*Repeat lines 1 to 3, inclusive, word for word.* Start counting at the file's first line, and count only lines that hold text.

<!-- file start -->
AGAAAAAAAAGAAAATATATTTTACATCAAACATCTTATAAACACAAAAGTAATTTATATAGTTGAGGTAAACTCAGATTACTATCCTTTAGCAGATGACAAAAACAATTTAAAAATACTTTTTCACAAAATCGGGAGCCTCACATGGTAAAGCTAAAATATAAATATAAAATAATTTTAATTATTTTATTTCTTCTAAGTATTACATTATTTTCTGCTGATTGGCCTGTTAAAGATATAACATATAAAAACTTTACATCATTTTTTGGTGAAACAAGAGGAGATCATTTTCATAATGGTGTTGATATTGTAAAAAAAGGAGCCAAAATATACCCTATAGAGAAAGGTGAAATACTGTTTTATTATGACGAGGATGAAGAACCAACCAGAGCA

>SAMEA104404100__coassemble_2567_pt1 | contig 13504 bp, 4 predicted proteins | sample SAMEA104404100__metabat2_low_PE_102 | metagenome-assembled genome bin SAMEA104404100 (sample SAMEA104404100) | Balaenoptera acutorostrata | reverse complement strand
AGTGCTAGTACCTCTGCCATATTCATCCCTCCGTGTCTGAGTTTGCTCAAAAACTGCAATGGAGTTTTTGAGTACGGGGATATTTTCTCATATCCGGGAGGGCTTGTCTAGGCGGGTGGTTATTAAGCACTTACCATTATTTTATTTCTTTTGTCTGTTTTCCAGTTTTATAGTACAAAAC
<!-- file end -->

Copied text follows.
AGAAAAAAAAGAAAATATATTTTACATCAAACATCTTATAAACACAAAAGTAATTTATATAGTTGAGGTAAACTCAGATTACTATCCTTTAGCAGATGACAAAAACAATTTAAAAATACTTTTTCACAAAATCGGGAGCCTCACATGGTAAAGCTAAAATATAAATATAAAATAATTTTAATTATTTTATTTCTTCTAAGTATTACATTATTTTCTGCTGATTGGCCTGTTAAAGATATAACATATAAAAACTTTACATCATTTTTTGGTGAAACAAGAGGAGATCATTTTCATAATGGTGTTGATATTGTAAAAAAAGGAGCCAAAATATACCCTATAGAGAAAGGTGAAATACTGTTTTATTATGACGAGGATGAAGAACCAACCAGAGCA

>SAMEA104404100__coassemble_2567_pt1 | contig 13504 bp, 4 predicted proteins | sample SAMEA104404100__metabat2_low_PE_102 | metagenome-assembled genome bin SAMEA104404100 (sample SAMEA104404100) | Balaenoptera acutorostrata | reverse complement strand
AGTGCTAGTACCTCTGCCATATTCATCCCTCCGTGTCTGAGTTTGCTCAAAAACTGCAATGGAGTTTTTGAGTACGGGGATATTTTCTCATATCCGGGAGGGCTTGTCTAGGCGGGTGGTTATTAAGCACTTACCATTATTTTATTTCTTTTGTCTGTTTTCCAGTTTTATAGTACAAAAC